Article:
Project Management Education Creates Innovative Thinkers for Tomorrow’s Future

This article was originally published in the 28 January 2013 issue of PMI Community Post

By Christine Otis

Our future depends on today’s children to be global thinkers to solve the problems of the 21st century.

Many countries are now placing importance on teaching the value and skills of project management to today’s children for tomorrow’s world.

By providing students with hands-on and real-world experience through managing projects, students can learn the skills needed to be successful now and in the future. This active engagement of using project management and project-based learning for real-life situations fosters and supports their creativity and imagination, which lead to innovation.

Innovation Begins

Across the globe, teachers, schools and individuals are integrating project management instructions into classrooms.

In São Paulo, Brazil at Gloria Azedia Bonetti, Deborah Leah de Moraes is teaching project management to 13–17 year olds. She notes the direct impact on the students, “The course made them realize that they solve problems all the time and they are directly connected with the world and the future.”

Instructors at Tulsa Tech in Oklahoma, USA, have also noticed the difference when students are engaged in project management methodologies. “You see the creativity coming out in their style and design,” says Teresa Pinkston, 3-D design and animation instructor. “You don’t get to see that when they read a book and spit out the material.”

“In the final lessons learned, the students realized the importance of changing their attitude [regarding] their peers more,” states Emanuela Mazgon, who teaches project management practices at Scuola Primaria Pecorini Sant'Anna in Gorizia, Italy.

Working on project teams has also helped other children be more social, stated Ludovica Guetta, of Scuola Ebraica in Milan, Italy, “Even the shyest children felt involved and took part in the teamwork.”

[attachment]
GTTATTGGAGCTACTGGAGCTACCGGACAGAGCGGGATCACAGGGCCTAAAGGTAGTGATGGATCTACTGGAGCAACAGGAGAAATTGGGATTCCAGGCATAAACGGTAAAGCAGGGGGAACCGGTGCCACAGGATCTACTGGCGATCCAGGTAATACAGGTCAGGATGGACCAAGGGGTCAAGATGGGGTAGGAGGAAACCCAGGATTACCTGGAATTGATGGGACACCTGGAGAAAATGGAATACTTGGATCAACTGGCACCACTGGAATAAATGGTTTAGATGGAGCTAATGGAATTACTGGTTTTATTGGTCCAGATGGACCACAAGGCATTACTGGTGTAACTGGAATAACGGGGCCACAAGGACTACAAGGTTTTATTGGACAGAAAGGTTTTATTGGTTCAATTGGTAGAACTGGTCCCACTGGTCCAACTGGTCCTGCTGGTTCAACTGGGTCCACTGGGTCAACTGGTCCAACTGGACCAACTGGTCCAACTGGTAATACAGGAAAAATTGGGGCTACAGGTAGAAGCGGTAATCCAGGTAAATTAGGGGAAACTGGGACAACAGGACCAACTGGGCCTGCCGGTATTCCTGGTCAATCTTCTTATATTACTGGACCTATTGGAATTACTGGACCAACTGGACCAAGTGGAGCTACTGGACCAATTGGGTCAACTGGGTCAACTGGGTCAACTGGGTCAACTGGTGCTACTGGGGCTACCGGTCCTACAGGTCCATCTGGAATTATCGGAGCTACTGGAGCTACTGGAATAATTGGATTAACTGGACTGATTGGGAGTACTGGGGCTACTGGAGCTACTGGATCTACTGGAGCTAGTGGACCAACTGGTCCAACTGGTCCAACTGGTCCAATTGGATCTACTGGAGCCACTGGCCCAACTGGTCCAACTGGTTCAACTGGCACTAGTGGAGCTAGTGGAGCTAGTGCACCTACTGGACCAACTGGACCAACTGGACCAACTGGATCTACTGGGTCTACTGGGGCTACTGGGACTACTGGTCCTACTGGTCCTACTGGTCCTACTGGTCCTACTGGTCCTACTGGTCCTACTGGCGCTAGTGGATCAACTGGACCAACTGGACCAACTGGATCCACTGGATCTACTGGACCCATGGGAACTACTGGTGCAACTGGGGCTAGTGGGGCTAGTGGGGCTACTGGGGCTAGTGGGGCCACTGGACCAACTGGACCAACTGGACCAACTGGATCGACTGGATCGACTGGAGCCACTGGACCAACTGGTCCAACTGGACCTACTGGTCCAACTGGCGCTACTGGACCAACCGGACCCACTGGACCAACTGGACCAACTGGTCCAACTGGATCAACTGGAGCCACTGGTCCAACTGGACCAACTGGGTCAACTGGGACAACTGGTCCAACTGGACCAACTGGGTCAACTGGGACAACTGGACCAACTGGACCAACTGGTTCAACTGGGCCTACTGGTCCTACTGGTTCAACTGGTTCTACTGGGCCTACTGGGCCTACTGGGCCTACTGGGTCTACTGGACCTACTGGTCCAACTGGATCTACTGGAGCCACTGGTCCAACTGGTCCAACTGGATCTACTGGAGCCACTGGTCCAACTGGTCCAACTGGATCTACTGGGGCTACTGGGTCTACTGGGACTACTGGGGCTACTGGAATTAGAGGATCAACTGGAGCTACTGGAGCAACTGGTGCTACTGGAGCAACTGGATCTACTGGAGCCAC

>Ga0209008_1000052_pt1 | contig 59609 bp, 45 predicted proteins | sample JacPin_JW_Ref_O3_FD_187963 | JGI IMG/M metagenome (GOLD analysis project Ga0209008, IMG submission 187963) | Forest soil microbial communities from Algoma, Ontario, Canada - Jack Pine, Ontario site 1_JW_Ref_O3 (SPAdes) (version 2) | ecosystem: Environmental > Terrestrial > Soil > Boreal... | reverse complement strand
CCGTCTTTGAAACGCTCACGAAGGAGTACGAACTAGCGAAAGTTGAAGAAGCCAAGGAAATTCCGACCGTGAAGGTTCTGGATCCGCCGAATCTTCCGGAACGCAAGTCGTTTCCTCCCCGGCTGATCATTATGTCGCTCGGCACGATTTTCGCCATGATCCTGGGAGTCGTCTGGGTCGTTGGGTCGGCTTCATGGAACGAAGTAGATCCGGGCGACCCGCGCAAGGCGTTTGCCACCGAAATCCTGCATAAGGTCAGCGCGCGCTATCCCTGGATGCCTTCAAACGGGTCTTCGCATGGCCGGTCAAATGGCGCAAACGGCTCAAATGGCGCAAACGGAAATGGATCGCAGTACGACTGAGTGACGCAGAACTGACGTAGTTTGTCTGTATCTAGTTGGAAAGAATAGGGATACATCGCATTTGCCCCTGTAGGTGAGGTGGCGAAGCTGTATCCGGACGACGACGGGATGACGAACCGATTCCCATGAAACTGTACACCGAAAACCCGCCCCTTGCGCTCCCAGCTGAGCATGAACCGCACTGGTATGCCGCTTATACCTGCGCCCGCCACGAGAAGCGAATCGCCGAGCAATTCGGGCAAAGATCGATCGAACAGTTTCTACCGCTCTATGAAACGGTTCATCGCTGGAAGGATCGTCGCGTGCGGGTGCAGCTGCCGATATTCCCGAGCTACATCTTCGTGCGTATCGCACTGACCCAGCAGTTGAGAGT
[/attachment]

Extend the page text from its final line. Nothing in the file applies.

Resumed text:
Paul Hampton, PMP, an instructor at South Medford High School in Medford, Oregon, USA mirrors real-life situations in his Chemistry in the Community class, emphasizing, “I try to create an experience that might be more like for an environmental or engineering consultant firm.”

In Asia, PMI India is working with the Central Board of Secondary Education to integrate project management into their technical curricula with the goal of expanding these courses into a nationwide program.

Voices of Experience

Students learning project management skills in the classroom directly experience its worth.

Ashley, a junior at South Medford High School stresses the high value of hands-on experience. “Because you’re actually experiencing what the problem is instead of telling [or being told] what the problem is…I think it’s easier to work with the processes, with the group. We’re not just trying to figure something out by ourselves. We’re all doing it together.”

“I liked the tips on how to handle an interview, as well as ways in which each project is done,” says 13-year-old Letícia at Gloria Azédia Bonetti in São Paulo, Brazil.

“I definitely started planning. It helped me to be more organized…there is less stress,” says Kari, a freshman at Oral Roberts University, who took a project management course in her senior year of high school at Tulsa Tech in Oklahoma, USA. Kari went on to emphasize that, “It’s not just project managers who need those skills.”

"The most dynamic thing that worked was simulating a real situation. It was the coolest thing because it gave us a sense of how it will be when we're really working. We also had to exercise our communication skills and our way of working with a team," says Jessica, who attends Gloria Azédia Bonetti in São Paulo, Brazil.

Another student couldn’t contain his enthusiasm about doing projects in his school. “This afternoon it was very good for me because I worked very pleasantly with my group and we had good ideas that everybody got to express. It was fantastic!” exclaims 11-year-old Alberto, from the Bilingual European School in Milan, Italy.

Today’s Innovation is Tomorrow’s Future

Innovation is the key to the future, where thinking critically, problem solving, communicating, collaboration and the ability to take risks are hallmarks of modern advancement.

Today’s children need to be the next innovators and what better way to do that than through learning project management that emphasizes innovation.

Stressing team importance and project success, project management is moving to the forefront for enabling young adults to be workforce ready. By providing children with the necessary skills, they will be better equipped to adapt to change and become the change agents of tomorrow.